Why The Paris COP21 Agreement Could Make Disaster Inevitable

“…The agreement concluding the recent COP21 in Paris could be the turning point toward saving the world from a climate disaster. But it could also breed the complacency that will make this disaster inevitable. The agreement as such solves nothing. The hard work lies ahead. The great positive about the agreement is the shared realization that we must keep the average global surface temperature of our planet from rising more than 1.5 degrees Celsius above the pre-industrial level. The great problem is that there was no agreement on any division of responsibilities toward achieving this task. However much states may emit in the future, none of them will be violating the Paris agreement. How much heat from the sun our planet absorbs depends on how much greenhouse gas is in the atmosphere. The most important greenhouse gas, carbon dioxide (CO2), has already increased by 50%, from 270 to over 400 parts per million, and this increase has already raised the average global surface temperature by 1 degree. Even if humanity were to emit no more greenhouse gases at all, the elevated level would continue to heat our planet beyond the 1.5 degree target. But then of course we will emit more greenhouse gases. In fact, global annual emissions may continue to increase even if – improbably – all states were fully to keep their voluntary pledges (their Intended Nationally Determined Contributions or INDCs) toward averting a climate disaster. It seems inevitable now that atmospheric carbon dioxide will break above 450 parts per million, thus substantially increasing the extra heat our planet will absorb from the sun. One cannot banish a danger simply by agreeing that it won’t materialize. But governments can mollify the world’s citizens with such agreements. This propaganda trick has worked before. At the 1996 World Food Summit in Rome, governments agreed to halve hunger, for instance, without agreeing on any specific efforts or division of responsibilities. When the number of undernourished people rose, they repeatedly diluted the promise (in the Millennium Declaration and again in the first Millennium Development Goal). And then, when they were still way off-track in 2012, they revised their method for counting the hungry so as to greatly raise the historical baseline and greatly lower the current count. Last September governments adopted the Sustainable Development Goals, promising by 2030 to “end poverty in all its forms everywhere.” This sort of agreement benefits present power holders by producing public appreciation: the widespread feeling that they have solved the poverty problem. The agreement will put some pressure on future power holders, who will predictably resort to creative interpretations of those pledges and to creative accounting gimmicks. We can expect the same to happen with the INDCs. At worst, the COP21 agreement may produce consent and complacency, allowing governments to postpone hard choices until the climate disaster is inevitable. At best, this agreement may inspire action toward formulating and implementing a common plan for averting this disaster. To achieve the latter outcome, citizens must keep up the pressure and insist on a determinate division of responsibilities that will definitely suffice to accomplish the task….”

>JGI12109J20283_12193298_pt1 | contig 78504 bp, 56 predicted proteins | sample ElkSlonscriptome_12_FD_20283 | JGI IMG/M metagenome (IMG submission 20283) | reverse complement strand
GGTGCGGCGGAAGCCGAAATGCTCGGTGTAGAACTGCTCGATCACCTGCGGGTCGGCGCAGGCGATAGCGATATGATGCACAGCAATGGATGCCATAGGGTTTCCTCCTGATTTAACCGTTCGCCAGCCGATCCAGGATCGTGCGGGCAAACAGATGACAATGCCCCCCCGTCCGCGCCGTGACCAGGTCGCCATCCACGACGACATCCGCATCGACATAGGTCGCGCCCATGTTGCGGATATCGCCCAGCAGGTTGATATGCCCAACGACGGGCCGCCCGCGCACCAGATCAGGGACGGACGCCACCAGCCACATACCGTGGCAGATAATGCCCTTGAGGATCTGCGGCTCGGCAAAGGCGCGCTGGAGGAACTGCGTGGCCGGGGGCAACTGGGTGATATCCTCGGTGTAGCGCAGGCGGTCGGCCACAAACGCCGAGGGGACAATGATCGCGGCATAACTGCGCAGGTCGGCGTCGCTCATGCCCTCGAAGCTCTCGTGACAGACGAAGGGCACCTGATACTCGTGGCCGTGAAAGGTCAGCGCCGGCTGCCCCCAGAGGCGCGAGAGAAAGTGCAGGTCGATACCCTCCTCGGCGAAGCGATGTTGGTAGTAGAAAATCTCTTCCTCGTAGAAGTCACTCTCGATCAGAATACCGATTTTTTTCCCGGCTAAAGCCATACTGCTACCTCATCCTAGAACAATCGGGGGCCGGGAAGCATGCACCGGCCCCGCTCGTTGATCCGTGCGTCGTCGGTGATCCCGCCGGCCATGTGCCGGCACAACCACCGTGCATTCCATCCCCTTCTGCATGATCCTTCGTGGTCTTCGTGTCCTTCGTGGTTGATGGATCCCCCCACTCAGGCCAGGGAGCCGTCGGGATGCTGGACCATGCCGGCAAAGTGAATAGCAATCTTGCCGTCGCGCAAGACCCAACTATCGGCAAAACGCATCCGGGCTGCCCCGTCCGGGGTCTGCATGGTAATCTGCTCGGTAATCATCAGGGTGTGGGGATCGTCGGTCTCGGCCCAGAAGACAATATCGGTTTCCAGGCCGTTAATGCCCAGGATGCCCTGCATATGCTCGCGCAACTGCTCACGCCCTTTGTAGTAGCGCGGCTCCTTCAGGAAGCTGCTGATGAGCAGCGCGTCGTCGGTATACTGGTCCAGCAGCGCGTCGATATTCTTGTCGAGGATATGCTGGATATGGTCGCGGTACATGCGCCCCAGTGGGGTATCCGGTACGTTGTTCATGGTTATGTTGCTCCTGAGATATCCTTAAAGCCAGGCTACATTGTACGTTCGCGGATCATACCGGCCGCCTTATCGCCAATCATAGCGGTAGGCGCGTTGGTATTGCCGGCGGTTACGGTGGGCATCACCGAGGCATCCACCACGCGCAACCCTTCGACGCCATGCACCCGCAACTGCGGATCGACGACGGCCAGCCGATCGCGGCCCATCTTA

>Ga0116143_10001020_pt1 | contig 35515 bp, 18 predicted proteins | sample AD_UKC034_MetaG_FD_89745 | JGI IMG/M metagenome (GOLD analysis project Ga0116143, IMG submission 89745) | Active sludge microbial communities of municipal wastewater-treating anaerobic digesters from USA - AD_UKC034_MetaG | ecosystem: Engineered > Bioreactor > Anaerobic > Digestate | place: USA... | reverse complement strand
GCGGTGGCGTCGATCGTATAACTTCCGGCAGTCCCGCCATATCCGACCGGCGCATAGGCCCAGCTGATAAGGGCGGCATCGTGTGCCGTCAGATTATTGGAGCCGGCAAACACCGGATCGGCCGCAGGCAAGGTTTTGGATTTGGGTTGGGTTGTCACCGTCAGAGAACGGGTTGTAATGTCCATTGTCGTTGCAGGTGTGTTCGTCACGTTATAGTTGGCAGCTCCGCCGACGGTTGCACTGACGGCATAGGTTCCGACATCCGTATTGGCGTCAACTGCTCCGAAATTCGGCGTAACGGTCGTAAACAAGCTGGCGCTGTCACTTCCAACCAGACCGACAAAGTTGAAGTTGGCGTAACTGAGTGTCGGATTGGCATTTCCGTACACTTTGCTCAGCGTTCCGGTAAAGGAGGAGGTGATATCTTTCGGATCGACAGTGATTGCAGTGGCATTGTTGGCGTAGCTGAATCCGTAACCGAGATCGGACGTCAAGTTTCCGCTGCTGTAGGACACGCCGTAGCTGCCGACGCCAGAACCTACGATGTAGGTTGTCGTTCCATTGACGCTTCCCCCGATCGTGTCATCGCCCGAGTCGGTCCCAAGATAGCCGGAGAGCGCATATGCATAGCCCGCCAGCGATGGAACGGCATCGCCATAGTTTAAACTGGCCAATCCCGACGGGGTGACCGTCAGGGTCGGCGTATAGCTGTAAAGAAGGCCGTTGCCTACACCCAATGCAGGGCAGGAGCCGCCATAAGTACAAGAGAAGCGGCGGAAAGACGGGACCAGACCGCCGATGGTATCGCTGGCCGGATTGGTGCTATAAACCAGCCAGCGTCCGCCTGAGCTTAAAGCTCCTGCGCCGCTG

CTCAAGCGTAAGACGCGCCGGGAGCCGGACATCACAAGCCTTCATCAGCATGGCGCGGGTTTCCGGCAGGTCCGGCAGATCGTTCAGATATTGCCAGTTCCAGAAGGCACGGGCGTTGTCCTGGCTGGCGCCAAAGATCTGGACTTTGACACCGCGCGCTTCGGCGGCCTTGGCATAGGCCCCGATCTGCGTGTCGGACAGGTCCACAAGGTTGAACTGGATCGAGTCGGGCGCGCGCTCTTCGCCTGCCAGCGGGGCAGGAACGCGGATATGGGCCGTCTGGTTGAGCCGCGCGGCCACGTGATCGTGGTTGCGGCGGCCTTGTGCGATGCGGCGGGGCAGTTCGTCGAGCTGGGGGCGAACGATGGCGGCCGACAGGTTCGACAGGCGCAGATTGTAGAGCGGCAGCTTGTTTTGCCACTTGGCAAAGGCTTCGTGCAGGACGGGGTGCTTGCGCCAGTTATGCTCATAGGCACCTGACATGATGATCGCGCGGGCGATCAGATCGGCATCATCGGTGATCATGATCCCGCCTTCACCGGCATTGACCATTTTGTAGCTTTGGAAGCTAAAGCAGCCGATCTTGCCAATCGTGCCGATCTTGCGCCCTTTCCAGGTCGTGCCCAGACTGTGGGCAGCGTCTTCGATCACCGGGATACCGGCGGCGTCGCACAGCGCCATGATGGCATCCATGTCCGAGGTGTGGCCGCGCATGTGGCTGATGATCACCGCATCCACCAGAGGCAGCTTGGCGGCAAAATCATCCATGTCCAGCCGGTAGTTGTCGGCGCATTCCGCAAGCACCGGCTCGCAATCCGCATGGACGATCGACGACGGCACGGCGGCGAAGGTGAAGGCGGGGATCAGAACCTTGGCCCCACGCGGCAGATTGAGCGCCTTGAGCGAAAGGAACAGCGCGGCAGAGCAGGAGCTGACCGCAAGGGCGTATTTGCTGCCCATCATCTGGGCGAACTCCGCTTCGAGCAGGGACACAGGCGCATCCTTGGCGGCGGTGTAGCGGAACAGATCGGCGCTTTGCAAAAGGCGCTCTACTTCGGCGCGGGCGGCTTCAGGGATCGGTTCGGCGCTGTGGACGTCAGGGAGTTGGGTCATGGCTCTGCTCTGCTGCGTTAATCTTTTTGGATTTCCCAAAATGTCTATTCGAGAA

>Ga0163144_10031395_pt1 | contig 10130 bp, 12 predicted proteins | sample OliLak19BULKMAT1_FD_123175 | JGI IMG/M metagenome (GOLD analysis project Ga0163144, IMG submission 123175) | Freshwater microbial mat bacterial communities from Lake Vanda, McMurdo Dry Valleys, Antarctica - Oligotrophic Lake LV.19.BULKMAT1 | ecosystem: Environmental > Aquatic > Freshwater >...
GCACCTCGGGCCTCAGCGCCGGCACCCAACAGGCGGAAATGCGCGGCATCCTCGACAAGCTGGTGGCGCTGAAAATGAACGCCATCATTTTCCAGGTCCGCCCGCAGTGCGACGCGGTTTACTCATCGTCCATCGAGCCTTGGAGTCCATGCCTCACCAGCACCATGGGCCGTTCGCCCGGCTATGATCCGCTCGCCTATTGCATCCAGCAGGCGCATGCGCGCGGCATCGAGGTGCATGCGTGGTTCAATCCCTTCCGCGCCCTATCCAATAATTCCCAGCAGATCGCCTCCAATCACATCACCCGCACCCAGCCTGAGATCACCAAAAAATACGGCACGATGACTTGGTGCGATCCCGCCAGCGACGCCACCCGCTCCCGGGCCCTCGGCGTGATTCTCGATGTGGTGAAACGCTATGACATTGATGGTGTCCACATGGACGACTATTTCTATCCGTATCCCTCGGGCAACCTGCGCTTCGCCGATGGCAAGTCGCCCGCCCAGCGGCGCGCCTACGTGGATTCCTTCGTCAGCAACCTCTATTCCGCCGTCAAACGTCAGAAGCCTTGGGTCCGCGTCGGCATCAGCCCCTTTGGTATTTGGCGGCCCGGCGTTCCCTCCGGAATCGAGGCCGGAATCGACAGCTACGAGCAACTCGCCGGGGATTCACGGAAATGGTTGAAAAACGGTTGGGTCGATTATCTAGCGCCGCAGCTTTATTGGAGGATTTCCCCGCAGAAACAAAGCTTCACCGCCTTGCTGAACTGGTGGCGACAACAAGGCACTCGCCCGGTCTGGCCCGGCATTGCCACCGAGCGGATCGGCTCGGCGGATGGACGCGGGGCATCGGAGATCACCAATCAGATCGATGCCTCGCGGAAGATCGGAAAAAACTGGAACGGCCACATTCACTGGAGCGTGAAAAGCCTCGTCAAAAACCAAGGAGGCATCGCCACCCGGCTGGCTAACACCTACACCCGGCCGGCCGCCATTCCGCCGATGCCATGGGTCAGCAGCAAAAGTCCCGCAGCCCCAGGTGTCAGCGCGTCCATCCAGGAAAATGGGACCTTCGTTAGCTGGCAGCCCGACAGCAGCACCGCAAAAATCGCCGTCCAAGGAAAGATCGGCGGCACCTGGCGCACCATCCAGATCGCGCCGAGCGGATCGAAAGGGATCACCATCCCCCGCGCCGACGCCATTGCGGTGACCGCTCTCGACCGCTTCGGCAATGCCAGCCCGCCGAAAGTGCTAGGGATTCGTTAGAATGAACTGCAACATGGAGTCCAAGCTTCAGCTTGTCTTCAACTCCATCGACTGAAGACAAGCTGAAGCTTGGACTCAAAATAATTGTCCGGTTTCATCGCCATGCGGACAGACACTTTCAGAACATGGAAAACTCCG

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Source: Why The Paris COP21 Agreement Could Make Disaster Inevitable